Thursday, August 25, 2016

Fifty-two Words

Constitution of the United States
Because I am writing a manuscript about a homesteader and his community actively involved in a political movement, and because this is a Presidential election year, it seemed important that I take a look at the American Constitution.

As an attorney and as the author of two books dealing with Constitutional issues, I am probably more familiar with the Constitution than most Americans, but an occasional review of the document that forms the basis for our government is important for all of us.

After the Civil War (during the years of the late 1800s when the populist movement was evolving), the two major American political parties showed the influence of the war.  In the North, the Republican Party of Lincoln predominated, and Black voters in the South also tended to vote Republican.  Most land-owning Southern White voters were Democrats.

In Isaac Werner's community many settlers had taken advantage of the benefit given Union Soldiers, crediting a year toward their homestead claim's 5-year residency requirement for each year of military service for the Union.  That resulted in a strong Republican membership among Kansas settlers throughout the state, which continues to the present time.

Then, as now, there was a gulf between the wealthy and the working classes, and the populist movement sought to establish a third party that represented farmers, ranchers, factory workers, and other members of the working classes.  There were many attempts to organize, but the most successful was the People's Party.  Workers believed that both Republican and Democratic candidates for political office forgot the promises made to workers during their campaigns and were more influenced by the wealthy and powerful once they were in office.  The People's Party sought to elect candidates that worked toward goals of the working people of the nation once they were elected.

Signing of the Constitution
The men who came together to draft our Constitution expressly intended to "promote the general welfare" when they signed their names to the document dated September 17, 1787.  A century later, it seemed to the working classes that politicians were more influenced by promoting the welfare of powerful and wealthy men than in acting on behalf of all Americans.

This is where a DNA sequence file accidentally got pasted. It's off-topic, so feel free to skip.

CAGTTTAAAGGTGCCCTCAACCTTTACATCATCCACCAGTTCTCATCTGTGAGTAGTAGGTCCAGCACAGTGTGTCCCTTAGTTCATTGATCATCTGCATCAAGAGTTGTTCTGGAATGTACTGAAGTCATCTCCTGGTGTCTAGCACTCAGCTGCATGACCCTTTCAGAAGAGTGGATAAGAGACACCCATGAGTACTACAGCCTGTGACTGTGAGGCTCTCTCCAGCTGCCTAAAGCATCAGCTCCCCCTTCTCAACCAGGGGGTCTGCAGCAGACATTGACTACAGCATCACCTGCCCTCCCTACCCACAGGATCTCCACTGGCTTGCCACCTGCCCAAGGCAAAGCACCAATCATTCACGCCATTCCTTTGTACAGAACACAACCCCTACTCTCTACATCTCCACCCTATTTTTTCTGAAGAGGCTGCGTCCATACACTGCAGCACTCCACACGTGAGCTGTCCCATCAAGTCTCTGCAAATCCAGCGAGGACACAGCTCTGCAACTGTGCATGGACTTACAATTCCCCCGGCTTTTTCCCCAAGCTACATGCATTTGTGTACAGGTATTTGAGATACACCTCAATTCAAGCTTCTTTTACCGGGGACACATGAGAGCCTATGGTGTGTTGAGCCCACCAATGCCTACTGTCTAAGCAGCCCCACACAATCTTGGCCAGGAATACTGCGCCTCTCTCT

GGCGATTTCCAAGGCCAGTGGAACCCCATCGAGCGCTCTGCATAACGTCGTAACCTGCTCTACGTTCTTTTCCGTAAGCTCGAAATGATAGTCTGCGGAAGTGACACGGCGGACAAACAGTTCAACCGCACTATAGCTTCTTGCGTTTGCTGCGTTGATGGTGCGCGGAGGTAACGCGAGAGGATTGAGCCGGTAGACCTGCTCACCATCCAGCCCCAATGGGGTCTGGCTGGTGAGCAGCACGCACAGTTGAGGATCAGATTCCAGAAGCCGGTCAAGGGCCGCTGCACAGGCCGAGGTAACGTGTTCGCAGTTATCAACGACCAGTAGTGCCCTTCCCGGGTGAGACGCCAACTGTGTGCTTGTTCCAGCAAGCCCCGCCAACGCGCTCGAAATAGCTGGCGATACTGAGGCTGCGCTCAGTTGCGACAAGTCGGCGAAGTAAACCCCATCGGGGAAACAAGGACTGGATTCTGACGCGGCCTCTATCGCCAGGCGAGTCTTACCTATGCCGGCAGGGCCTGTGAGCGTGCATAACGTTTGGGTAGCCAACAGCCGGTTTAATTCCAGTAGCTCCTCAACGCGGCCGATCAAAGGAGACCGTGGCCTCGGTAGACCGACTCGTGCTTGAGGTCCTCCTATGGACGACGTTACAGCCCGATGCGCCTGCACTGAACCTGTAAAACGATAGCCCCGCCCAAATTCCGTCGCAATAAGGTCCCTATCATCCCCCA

Workers also questioned the even-handedness of Justice, with such examples of the power of the wealthy in hiring private mercenaries like the Pinkertons and in using political influence to call out government forces against peaceful strikers.

Among the books inventoried for Isaac's estate was the "History of the United States."  I do not know if Isaac had a copy of the Constitution, but he had so many books that many were sold at his estate sale by the box rather than individual titles.  In addition, prior to his death he donated nearly one hundred of his books to the community library of the Farmers' Alliance during the populist movement, and many of those books were of a political nature.  It is almost certain that Isaac was very familiar with the Constitution.

When the Constitution was written, providing for the common defense involved reliance on the militia of the separate states, a reliance reflected in the 2nd Amendment.

An important role of the government and those elected to serve the people is often overlooked.  That duty is "to insure domestic Tranquility," a responsibility some political rhetoric seems to disregard during election campaigns--in Isaac's time and today!

The opening fifty-two words of the Constitution are:  We the People of the United States, in Order to form a more perfect Union, establish Justice, insure domestic Tranquility, provide for the common defence, promote the general Welfare, and secure the Blessings of Liberty to ourselves and our Posterity, do ordain and establish this Constitution for the United States of America.

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